Pain is your body’s way of telling you that something is wrong. Like a leak in your roof that won’t stop until you patched the source, pain won’t go away until the affected muscle is completely healed. The problem is that some aches and pains last for days, weeks, months, and even years even after treatment. That has led experts to believe that some types of pain may have a more serious cause than just injury or inflammation.
Research by Drs. Janet Travell and David Simons, authors of “The Trigger Point Manual,” has shown that trigger points are the primary cause of pain at least 75 percent of the time and are a factor in nearly every painful condition.
When a certain area of your body is injured or overworked, the muscle tissues comprising it develop tiny contraction knots, which restrict blood flow. As a result, your peripheral and central nervous systems will start to send out pain signals to other parts of the body. Sometimes, the signals are sent far from the real source, making assessment and treatment quite difficult.
Trigger points may lead to a wide variety of symptoms, including the following:
- False heart pain
- Heart arrhythmia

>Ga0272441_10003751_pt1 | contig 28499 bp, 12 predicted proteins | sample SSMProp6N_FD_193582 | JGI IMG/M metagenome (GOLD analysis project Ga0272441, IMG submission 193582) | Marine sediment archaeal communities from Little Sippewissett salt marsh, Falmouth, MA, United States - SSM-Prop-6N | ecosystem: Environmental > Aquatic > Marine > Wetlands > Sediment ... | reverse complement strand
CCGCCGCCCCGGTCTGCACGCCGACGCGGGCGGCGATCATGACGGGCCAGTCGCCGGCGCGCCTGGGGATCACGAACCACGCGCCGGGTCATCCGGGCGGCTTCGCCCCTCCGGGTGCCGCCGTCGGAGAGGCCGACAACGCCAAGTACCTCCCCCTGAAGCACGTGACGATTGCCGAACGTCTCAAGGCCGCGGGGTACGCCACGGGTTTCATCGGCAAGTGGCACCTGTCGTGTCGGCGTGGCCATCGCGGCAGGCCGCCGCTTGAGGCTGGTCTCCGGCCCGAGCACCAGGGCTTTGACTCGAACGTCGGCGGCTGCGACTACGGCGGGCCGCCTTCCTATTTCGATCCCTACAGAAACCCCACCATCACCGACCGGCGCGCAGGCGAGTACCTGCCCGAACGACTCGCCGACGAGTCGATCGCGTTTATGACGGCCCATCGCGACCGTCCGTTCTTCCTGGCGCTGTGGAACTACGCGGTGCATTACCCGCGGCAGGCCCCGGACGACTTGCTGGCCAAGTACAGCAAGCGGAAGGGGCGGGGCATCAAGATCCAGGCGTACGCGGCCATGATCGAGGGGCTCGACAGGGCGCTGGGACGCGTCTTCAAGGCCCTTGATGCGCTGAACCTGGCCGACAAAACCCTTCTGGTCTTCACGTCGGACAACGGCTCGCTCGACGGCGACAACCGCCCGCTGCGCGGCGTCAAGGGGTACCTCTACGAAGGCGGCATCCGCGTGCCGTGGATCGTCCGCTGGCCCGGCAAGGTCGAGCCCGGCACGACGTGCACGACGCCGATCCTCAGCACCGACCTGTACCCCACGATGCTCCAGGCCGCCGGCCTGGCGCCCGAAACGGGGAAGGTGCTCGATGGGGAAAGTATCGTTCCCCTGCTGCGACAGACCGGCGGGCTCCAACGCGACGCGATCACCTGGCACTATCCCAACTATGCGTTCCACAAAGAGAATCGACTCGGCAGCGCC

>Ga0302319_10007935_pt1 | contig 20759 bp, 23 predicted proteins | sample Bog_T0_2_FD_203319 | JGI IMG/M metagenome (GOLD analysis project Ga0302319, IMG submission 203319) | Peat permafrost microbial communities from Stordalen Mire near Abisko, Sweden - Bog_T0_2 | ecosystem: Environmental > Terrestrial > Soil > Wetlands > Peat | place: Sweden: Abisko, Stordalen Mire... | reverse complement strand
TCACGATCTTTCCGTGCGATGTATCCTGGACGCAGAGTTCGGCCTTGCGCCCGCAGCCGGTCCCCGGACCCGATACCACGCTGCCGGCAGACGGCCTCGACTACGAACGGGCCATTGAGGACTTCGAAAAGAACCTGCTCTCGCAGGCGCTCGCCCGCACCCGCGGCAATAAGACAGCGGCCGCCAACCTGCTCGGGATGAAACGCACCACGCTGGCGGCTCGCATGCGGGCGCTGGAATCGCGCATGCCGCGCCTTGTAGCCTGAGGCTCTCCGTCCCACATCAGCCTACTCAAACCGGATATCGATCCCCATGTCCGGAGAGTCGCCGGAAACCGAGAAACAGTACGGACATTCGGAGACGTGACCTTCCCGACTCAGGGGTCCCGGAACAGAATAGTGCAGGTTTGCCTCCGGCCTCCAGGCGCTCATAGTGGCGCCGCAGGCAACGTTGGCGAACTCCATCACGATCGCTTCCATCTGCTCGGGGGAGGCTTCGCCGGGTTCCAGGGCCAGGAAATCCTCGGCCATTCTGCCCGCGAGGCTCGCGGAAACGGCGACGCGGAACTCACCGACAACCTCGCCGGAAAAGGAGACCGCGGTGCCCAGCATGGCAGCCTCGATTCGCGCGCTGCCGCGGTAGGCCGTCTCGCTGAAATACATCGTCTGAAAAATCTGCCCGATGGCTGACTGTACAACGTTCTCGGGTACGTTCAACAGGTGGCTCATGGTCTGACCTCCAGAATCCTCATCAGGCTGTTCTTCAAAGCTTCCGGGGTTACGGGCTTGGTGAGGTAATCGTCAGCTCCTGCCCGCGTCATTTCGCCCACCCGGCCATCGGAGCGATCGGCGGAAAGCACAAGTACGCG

- Genital pain
- Numbness in the hands and feet
They can also cause headaches, neck and jaw pain, low back pain, sciatica, tennis elbow, and carpal tunnel syndrome, which lead to joint pain in the shoulder, wrist, hip, knee, and ankle that is often mistaken for arthritis, tendonitis, bursitis, or ligament injury.
What Starts Trigger Point Pain?
Since pain is usually caused by injury, you can expect any action or event the muscles in your body cannot bear to cause trigger point pain. If not addressed properly by a physio expert in Newmarket, you can suffer the effects of trigger point pain for the rest of your life. Here are some examples:
- Muscle trauma (from car accidents, falls, sports- and work-related injuries, etc.)
- Muscle strain from repetitive movements at work or play
- Postural strain from standing or sitting improperly for long periods at the computer
- Emotional stress
- Nutritional deficiencies
- Toxins in the environment
How to Relieve Trigger Point Pain
The best way to deal with trigger point pain is through therapy. The idea is to put sustained pressure on the area where the trigger point lies for a set period of time on a regular basis.
It takes skill and expertise to locate trigger points and apply the necessary pressure. This is why it is crucial that you get referred to a physiotherapist from a trusted centre like Institute of Sports Physiotherapy who is qualified to perform trigger point pain treatment when you experience an injury.
Depending on the severity of the trigger point pain, your physiotherapist may recommend more than a couple of therapy sessions and use special devices until the pain is gone. You will notice the pain slowly dissipating every session, but of course, you also need to take responsibility to manage your own care after your treatment is complete to prevent the trigger point pain from re-emerging.